Prior to these pledges, the five banks made various adjustments to their lending to fossil fuels during 2016-2018, after the passing of the Paris Agreement (Figure 3). We observe a small decrease by Goldman Sachs, minor changes by JP Morgan and Citigroup, and a notable increase by Wells Fargo. JP Morgan Chase still leads by a wide margin.
Figure 3. Source: https://www.ran.org/bankingonclimatechange2019/#data-panel
CalPERS’ Bank Investment Trends 2018-2019
CalPERS’ total bank investments declined noticeably between 2018 and 2019 (see Figure 5). However CalPERs still held $9.6B in bank assets in 2019 and has remained significantly invested in 4 major US Banks (see Figure 6) that are major providers of loans to Big Oil and Gas.
Figures 5 and 6: CalPERS Investments in 4 Big Banks
Although the total amount held in bank assets declined, many newly acquired assets were longer-term bank bonds: in fact, the corporate bond share of the portfolio more than doubled. (See discussion under section on bonds above). Figures 7a and 7b show CalPERS total bank investments in the 2018 and 2019 portfolios by asset type.
Figure 7a & 7b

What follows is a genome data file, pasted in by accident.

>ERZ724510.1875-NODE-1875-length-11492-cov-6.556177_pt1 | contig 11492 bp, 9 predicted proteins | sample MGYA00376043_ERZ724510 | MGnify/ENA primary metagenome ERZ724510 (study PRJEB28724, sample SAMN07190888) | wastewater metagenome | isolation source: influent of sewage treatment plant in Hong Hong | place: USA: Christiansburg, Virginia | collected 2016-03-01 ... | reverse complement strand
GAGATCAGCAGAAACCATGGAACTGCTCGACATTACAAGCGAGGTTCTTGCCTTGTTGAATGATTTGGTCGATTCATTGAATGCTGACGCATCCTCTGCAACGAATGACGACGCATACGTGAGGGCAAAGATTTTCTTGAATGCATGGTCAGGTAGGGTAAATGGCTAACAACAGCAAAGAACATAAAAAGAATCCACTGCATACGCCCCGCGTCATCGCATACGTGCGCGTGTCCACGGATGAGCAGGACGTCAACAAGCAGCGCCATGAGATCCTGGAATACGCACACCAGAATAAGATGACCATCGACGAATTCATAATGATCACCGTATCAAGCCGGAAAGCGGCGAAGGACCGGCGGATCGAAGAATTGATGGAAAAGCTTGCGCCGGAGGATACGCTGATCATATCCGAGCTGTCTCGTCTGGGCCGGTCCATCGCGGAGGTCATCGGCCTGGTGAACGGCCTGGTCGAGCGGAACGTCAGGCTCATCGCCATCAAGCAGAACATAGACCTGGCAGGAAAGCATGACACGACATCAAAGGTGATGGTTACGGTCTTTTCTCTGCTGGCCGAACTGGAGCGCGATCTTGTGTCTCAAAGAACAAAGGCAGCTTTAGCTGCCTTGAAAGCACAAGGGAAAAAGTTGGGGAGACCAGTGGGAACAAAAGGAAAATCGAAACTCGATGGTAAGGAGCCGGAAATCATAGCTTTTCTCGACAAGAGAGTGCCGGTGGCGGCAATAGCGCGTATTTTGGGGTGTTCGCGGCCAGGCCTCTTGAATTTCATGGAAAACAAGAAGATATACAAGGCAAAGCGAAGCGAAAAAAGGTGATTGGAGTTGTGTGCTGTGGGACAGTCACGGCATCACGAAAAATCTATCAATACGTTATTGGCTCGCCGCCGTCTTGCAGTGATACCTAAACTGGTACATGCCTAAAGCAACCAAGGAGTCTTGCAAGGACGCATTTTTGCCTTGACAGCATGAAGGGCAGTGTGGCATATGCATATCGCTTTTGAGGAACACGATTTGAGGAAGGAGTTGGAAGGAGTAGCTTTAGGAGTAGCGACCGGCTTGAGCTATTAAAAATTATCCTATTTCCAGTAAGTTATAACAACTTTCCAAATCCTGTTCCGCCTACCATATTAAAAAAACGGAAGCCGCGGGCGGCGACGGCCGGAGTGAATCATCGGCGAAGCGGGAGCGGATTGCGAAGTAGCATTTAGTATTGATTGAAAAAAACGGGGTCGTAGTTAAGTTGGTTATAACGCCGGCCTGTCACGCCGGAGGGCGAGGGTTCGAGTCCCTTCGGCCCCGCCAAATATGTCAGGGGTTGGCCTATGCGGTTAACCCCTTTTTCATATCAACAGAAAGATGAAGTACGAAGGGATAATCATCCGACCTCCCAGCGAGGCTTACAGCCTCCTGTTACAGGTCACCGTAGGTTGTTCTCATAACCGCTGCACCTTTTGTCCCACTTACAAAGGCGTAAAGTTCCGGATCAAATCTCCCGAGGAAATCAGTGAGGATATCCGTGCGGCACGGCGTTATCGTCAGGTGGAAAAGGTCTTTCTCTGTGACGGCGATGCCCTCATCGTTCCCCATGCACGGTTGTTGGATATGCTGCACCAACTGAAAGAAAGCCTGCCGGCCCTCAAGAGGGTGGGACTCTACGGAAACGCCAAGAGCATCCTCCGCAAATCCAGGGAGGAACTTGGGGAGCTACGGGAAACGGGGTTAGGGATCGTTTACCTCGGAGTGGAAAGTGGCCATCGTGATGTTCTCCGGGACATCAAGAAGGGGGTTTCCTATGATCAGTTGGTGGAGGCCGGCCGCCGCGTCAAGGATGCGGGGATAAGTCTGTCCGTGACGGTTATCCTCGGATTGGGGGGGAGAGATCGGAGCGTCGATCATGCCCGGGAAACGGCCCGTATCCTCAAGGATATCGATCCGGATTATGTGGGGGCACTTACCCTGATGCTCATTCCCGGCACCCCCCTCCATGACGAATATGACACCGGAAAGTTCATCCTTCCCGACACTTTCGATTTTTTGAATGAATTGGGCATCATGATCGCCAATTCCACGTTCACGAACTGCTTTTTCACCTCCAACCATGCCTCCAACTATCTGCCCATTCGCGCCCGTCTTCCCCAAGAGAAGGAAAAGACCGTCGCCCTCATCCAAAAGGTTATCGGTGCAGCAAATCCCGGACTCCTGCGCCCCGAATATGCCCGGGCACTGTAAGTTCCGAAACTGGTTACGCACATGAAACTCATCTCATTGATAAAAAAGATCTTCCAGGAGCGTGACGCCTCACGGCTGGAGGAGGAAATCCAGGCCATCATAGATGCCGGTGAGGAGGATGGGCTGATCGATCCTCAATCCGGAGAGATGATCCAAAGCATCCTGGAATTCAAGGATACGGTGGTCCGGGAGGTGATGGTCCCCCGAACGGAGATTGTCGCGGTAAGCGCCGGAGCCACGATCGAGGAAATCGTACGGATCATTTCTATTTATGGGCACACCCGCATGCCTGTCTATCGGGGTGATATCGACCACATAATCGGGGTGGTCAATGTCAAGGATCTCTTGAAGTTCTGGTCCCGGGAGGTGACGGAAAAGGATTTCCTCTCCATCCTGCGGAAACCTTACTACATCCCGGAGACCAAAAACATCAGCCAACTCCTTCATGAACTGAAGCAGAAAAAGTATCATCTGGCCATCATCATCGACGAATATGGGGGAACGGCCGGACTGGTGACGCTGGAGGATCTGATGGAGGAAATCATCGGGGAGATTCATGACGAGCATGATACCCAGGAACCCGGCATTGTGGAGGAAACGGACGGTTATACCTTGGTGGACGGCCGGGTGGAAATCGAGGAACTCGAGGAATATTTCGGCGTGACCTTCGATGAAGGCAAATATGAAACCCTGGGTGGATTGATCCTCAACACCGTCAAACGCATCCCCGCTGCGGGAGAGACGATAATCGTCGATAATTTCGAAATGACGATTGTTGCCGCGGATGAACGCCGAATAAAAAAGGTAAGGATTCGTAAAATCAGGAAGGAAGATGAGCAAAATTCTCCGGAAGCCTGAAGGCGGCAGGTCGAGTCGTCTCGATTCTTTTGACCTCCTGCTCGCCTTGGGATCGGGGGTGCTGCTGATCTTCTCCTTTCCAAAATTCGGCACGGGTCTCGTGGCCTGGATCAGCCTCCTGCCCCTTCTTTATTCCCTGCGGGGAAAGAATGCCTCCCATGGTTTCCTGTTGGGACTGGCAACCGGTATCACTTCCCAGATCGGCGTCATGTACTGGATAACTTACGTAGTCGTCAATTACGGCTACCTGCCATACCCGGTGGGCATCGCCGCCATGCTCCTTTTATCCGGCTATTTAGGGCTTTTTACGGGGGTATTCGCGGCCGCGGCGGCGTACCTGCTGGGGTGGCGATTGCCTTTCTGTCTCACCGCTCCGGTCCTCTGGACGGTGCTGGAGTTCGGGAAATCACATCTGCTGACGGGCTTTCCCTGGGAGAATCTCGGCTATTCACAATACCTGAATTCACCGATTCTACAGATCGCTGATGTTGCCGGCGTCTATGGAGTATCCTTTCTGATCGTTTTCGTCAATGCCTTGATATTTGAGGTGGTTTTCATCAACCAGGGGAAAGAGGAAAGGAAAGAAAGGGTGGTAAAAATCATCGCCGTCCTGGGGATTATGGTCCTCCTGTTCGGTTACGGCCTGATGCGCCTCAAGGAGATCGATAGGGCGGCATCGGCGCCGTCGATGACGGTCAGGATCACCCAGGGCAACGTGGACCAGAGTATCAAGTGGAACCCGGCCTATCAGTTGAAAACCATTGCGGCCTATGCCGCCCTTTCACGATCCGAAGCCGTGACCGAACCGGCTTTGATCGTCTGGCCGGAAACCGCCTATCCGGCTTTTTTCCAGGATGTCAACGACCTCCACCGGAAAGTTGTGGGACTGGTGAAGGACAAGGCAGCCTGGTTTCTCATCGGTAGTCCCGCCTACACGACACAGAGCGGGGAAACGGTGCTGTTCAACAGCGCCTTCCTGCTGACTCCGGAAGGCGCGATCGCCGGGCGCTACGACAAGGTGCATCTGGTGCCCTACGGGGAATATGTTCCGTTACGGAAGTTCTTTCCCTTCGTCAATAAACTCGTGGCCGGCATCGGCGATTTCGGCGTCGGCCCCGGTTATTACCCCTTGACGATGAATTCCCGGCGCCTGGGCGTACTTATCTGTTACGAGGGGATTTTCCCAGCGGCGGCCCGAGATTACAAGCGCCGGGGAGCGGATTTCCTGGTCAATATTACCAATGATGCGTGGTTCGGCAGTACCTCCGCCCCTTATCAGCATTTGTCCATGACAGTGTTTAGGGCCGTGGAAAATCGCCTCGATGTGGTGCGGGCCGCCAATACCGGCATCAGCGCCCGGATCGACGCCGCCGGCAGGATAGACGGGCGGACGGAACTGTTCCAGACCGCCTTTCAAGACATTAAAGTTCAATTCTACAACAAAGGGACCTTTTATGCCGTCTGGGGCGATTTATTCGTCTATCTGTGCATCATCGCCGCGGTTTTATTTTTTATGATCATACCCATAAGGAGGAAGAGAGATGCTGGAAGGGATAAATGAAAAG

This analysis shows that CalPERS dramatically reduced its cash position in banks (including the aforementioned top 12 banks), and is increasingly investing in international banking institutions (mostly Canadian and Chinese banks) as shown by the growing “International Equity” segment.
CalPERS’ Bank Bond Investment Trends 2018-2019
CalPERS increased both the absolute number and the total market value of total bank bonds from 2018-2019. As shown by Figure 8a, we see a jump from 113 bank bonds valued at roughly $2.29 billion in 2018 to 133 bank bonds valued at nearly $2.79 billion in 2019. CalPERS now owns bonds in 24 of the 35 top fossil fuel financing banks, including all 12 of the top 12 financiers. The dollar amount of bonds in those top 12 are shown in Figure 8b.
This is notable for a number of reasons. Long-term investments in bonds carry risk related to inflation and interest rate volatility. The CalPERS portfolio increased participation in riskier long-term bonds, with a notable increase in bonds that mature as late as 2099. The average rate of return for these investments by years-to-maturity is shown in Figure 9. In the 2019 portfolio, the average rate of return for bank bonds maturing in 2099 was 6.57%, while the average interest rates for bank bonds maturing between 2030-2049 was 5.74%, which provides less than a 1% increase in return as “compensation” for 50+ more years of market exposure.
Figures 9 and 10
Figure 10 shows that the gap between the interest rates of short-term bonds (maturing <2030) versus long term bonds (maturing > 2030) has been steadily decreasing, indicating that the overall average return for increased risk has been declining. The absolute return on longer term risky bonds decreased by almost an entire percentage point between the two years.
Bank holdings that finance the fossil fuel industry run counter to the spirit of California’s climate policies and the Paris Agreement. When CalPERS lends to banks that finance the fossil fuel industry, CalPERS indirectly funds climate-damaging activities.